I use them both. I like some of the machines for lower body work.
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15,890 4/30/13 11:48 P
I workout at home using hand weights, stability ball, bands and body weight.
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131 4/30/13 10:54 P
I definitely prefer free weights. I work out at home, but even when I was a gym-goer, I preferred them to a machine. I liked being on my feet and getting a workout. Free weights are also very versatile, which makes it very easy for me to do cardio and weight training intervals. Machines always felt restricting.
Fitness Minutes: (41,949)
1,757 4/30/13 7:45 P
I use both and really dont have a preference. When I am learning a new machine or targeting a specific area for strength...I find the machine useful to create proper form
I use free weights when I feel mastery and need to create greater strength and control
The world is full of choices....why limit your opportunity to experience them!
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697 4/30/13 7:40 P
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4,174 4/30/13 6:58 P
I prefer free weights, myself!!
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251 4/30/13 6:10 P
Thank you for asking this question. It is a question I have been asking myself the last few days. I have been using the machines. I did notice that I will use my dominant side more than the other. I am going to start using the free weights starting tomorrow.
I like to use the machines when I'm working out by myself. Plenty of classes at my gym (my preferred way to exercise) incorporate free weights. Not sure I would use them on my own, as the instructor is always showing new-to-me exercises that I enjoy but forget how to do as soon as class is over.
Fitness Minutes: (10,035)
657 4/30/13 7:04 A
I use free weights. I'd use gym equipment but there is no room in my home. Free weights can be moved anywhere in the house I want to go. They do a great job without a big investment. I made substantial progress on my upper body strength with free weights. Plus free weights are cheaper. With my location, I can't work out in a gym.
I normally adore free weights, because with free weights I can combine moves (lunges and triceps kickbacks, squats and overhead press) for a more complete, challenging workout. Using free weights also gives you a chance to work on your balance, and there's just more variety to what you can do!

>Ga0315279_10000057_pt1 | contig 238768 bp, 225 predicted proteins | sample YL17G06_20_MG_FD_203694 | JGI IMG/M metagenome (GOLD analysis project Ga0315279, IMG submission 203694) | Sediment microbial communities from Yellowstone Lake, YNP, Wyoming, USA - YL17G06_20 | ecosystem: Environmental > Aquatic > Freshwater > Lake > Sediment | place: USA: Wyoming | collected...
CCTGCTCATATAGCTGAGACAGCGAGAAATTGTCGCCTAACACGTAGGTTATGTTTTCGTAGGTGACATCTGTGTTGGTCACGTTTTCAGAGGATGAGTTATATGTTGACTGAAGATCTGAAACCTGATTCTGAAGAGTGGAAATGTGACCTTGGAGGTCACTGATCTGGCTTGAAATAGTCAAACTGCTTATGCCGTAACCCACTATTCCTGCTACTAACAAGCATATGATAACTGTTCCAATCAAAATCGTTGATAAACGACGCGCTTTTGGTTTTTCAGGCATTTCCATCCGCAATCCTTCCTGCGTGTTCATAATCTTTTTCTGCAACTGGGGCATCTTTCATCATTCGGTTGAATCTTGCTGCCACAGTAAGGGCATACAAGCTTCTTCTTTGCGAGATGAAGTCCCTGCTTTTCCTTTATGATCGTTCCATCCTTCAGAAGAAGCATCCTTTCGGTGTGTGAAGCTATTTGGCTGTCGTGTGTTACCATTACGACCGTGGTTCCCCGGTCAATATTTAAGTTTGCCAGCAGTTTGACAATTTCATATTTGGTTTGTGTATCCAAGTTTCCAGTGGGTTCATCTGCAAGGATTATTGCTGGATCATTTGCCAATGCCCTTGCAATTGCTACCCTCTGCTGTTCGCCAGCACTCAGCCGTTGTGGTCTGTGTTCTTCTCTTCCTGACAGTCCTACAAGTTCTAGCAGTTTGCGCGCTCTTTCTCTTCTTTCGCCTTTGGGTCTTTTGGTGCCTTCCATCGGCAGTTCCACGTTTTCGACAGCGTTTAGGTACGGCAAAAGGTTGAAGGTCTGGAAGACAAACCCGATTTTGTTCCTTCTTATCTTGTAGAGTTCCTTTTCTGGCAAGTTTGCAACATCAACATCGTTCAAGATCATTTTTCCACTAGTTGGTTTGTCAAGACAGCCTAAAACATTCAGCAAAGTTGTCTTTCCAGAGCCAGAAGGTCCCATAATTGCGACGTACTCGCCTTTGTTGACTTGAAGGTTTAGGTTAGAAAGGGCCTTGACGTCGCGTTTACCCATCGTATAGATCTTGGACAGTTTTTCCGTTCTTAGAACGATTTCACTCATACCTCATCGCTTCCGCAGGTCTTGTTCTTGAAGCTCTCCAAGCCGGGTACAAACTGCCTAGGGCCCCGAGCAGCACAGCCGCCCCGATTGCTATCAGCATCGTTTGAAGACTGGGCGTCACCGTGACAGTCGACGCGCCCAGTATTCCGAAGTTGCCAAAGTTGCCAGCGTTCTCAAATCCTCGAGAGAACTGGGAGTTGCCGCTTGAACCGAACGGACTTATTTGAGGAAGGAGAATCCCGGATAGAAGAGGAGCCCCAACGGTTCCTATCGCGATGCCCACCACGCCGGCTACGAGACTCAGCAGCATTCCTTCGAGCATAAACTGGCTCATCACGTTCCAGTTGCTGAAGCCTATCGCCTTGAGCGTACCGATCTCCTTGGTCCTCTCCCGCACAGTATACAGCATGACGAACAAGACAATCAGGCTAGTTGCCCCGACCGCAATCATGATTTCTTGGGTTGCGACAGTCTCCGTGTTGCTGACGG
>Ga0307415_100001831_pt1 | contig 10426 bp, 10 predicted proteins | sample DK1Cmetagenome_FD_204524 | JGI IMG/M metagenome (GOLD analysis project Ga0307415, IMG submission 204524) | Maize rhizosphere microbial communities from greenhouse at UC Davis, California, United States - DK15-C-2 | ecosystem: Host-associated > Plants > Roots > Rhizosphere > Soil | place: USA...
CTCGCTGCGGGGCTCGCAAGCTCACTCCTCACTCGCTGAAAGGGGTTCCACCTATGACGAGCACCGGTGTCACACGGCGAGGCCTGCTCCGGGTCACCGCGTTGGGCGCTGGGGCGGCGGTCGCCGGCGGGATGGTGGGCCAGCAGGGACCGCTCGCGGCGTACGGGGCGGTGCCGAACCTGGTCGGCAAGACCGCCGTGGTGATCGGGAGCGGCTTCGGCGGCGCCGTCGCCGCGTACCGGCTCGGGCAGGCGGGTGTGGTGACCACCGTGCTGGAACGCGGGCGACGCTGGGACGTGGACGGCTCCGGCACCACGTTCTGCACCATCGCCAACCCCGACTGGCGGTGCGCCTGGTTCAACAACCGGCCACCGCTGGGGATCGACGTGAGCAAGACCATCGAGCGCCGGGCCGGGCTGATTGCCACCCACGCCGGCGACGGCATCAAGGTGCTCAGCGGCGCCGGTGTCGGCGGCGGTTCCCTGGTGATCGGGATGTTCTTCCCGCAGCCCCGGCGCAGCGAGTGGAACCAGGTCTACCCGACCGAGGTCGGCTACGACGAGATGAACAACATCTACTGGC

However, now that I'm pregnant, I am actually going to go back to using machines. Their limited range of movement and targeted exercises mean that I won't injure myself OR the baby/placenta as my center of gravity and relaxing joints cause me to lose my balance. I still plan on doing body weight exercises, like planks and squats, but for my upper body, the machines are just safer now.
So don't be so quick to judge folks using the machines! We need to use machines for more reasons than just feeling "like a noob!"
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5 4/30/13 6:16 A
Fitness Minutes: (6,835)
610 4/30/13 5:59 A
I tend to stay away from machines, simply because I want the most bang for my buck. I know if I'm doing free weight movements, I'm involving small and large muscle groups, engaging my core, and getting my heart rate up. I do like the cable machine in some instances, but that's because it can engage a lot more muscle groups than normal machines that only target one or two muscles.
That being said, there are plenty of movements you can utilize that don't require a spotter. I'm a huge proponent of squats and lunges, lower-weight presses involving your arms (overhead, and incline bench, especially), and movements requiring only your body weight. If you're looking to do some of those types of movements, I really like some of the workouts from AngryTrainerFitness.com. He has some great movements that you can do at home with minimal equipment, and focuses on utilizing ALL of your muscles. It's always nice to shake things up! :)
I would recommend getting the book The New Rules of Lifting for Women by Lou Schuler. It has routines already spelled out for you with pictures and descriptions of all the moves. It combines body weight, free weight and machine exercises so you can get comfortable in all areas of the gym. This book totally changed the way I look at strength training!
Fitness Minutes: (211,653)
23,547 4/22/13 8:13 P
The Lat Pull Down and the Leg Press are my 2 Favorite Machines so far. Even when I do transition to Free Weights, I am sure I will still use the machines occasionally.
I'm a free-weights gal... only because that's what I'm familiar with from doing years and years of home workouts with Cathe, etc.
I don't like the machines much at the gym, mostly because I'm coming from the opposite side. I have no freaking clue how to use most of them (yes, I need to get a staff member to show me around sometime.)
Of the machines I do know how to use, I do like to use them, but I do them in conjunction with free weights, as well.
On my upper body days, I like to use the lat pulldown machine - I swear it is the ONLY exercise I can do where I will really feel that I've worked my lats the next day. I can do lat rows with free weights til the cows come home but never feel it the following day, and I think part of that challenge is that I really need to go heavy and if I stick to heavy enough free weights for that particular exercise, my forearms start to burn too much and my form goes to hell. So I'm a lat pulldown machine lover. But all my other upper body work is via free weights.